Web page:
Biologists have long observed that groups of animals can coordinate their actions so tightly that each animal does what is best for the group rather than what is best for itself -- even when group members are unrelated. But explaining how such genetically selfless behavior could have evolved has long been just beyond the reach of scientists seeking to employ standard evolutionary theory.

In new theoretical research, Erol Akçay (Princeton) and SFI Omidyar Fellow Jeremy Van Cleve demonstrate the crucial role flexible behaviors might play in the evolution of high levels of cooperation. Such behaviors can include simple negotiations involved in food sharing and the social norms that prevent an individual’s cowardly retreat when a group must defend itself against hostile outsiders. Their work appears in the February issue of The American Naturalist.

By incorporating flexible behaviors into standard biological theory that describes how cooperation evolves based solely on genetic kinship, the researchers suggest that high levels of cooperation can evolve even in groups not composed of close relatives.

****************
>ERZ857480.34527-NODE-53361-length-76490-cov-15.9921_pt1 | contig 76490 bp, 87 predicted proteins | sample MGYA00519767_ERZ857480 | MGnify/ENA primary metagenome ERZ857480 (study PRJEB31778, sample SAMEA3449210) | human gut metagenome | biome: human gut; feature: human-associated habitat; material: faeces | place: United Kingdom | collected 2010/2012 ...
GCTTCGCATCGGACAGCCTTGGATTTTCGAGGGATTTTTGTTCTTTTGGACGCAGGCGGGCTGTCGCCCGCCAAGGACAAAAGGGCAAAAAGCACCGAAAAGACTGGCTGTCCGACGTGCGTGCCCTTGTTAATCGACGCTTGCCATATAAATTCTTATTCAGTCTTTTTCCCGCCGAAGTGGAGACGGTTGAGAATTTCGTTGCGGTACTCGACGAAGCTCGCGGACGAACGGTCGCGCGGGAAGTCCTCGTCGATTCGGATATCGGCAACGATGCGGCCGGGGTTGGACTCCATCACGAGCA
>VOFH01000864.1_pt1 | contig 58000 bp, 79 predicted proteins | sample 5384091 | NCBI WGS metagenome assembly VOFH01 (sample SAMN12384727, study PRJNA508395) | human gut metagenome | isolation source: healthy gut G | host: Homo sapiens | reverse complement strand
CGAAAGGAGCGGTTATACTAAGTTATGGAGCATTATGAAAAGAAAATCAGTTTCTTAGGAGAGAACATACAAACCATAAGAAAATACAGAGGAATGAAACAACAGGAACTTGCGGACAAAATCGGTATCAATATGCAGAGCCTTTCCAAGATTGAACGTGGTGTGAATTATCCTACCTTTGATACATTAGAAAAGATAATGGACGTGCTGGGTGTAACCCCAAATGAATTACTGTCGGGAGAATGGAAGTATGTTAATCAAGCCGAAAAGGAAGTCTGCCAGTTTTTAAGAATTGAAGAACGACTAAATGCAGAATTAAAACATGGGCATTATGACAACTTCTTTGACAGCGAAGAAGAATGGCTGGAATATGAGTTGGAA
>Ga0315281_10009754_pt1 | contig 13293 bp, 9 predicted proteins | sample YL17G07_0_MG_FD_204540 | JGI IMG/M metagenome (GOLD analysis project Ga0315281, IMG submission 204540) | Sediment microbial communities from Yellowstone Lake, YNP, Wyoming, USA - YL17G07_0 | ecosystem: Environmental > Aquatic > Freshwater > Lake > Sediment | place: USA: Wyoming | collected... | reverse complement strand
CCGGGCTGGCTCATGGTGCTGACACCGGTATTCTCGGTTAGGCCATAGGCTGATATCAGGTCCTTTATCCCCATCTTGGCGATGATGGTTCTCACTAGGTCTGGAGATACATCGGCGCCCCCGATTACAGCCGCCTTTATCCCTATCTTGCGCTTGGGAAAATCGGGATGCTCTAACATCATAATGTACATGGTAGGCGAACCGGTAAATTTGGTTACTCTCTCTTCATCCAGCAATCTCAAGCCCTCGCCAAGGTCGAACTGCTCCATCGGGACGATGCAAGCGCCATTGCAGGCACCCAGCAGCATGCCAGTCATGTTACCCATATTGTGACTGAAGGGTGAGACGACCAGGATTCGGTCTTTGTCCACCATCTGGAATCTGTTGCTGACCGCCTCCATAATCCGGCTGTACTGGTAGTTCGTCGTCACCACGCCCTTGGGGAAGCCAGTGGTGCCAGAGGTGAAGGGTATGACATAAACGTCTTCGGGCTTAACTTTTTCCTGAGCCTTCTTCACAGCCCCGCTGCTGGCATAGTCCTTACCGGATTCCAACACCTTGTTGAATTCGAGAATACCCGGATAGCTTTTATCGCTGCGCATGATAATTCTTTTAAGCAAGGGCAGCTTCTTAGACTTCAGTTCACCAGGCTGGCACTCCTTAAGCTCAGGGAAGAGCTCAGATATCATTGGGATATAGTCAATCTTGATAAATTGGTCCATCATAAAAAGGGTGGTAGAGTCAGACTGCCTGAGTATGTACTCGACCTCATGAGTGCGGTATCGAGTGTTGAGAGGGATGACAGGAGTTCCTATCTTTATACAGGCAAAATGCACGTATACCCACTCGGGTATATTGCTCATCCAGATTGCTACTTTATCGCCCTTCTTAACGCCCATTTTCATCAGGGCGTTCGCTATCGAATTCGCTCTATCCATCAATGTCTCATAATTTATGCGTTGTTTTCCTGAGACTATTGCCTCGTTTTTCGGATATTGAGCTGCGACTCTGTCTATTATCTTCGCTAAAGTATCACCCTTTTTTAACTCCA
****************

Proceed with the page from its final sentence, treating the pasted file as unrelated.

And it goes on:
Specifically, they find that cooperation can evolve to group-optimal levels when individuals match each other’s actions closely, regardless of the relatedness between individuals.

But kinship does matter. They also find that whether a psychology that enables such behavior-matching evolves or not depends on the relatedness of between-group members.

“Relatedness and behavioral responses can interact synergistically and promote much higher levels of cooperation together than each of them can sustain by themselves,” explains Akçay.

Jeremy says an exciting characteristic of their approach is that it can be used to study the evolution of psychological mechanisms that generate specific behaviors. They demonstrate this by studying how prosocial preferences -- i.e., intrinsic motivations to help others -- can evolve to maximize group benefit.

Although popular in economic theories, prosocial preferences have received little attention by biologists. How easily prosocial preferences evolve depends on the kind of activity in which animals might cooperate.

“When animals hunt cooperatively, they can capture much larger prey than when alone, which is good for all, and this can make high levels of cooperation easier to evolve,” says Jeremy.

For activities where adding additional cooperators makes less of a difference, such as emitting alarms calls when predators are nearby, high levels of cooperation are harder to evolve.

Read the study in The American Naturalist (February 2012)

Watch Jeremy Van Cleve describe his research interests in an SFI video (3 minutes)

Read the article in the SFI Update (March-April 2012)

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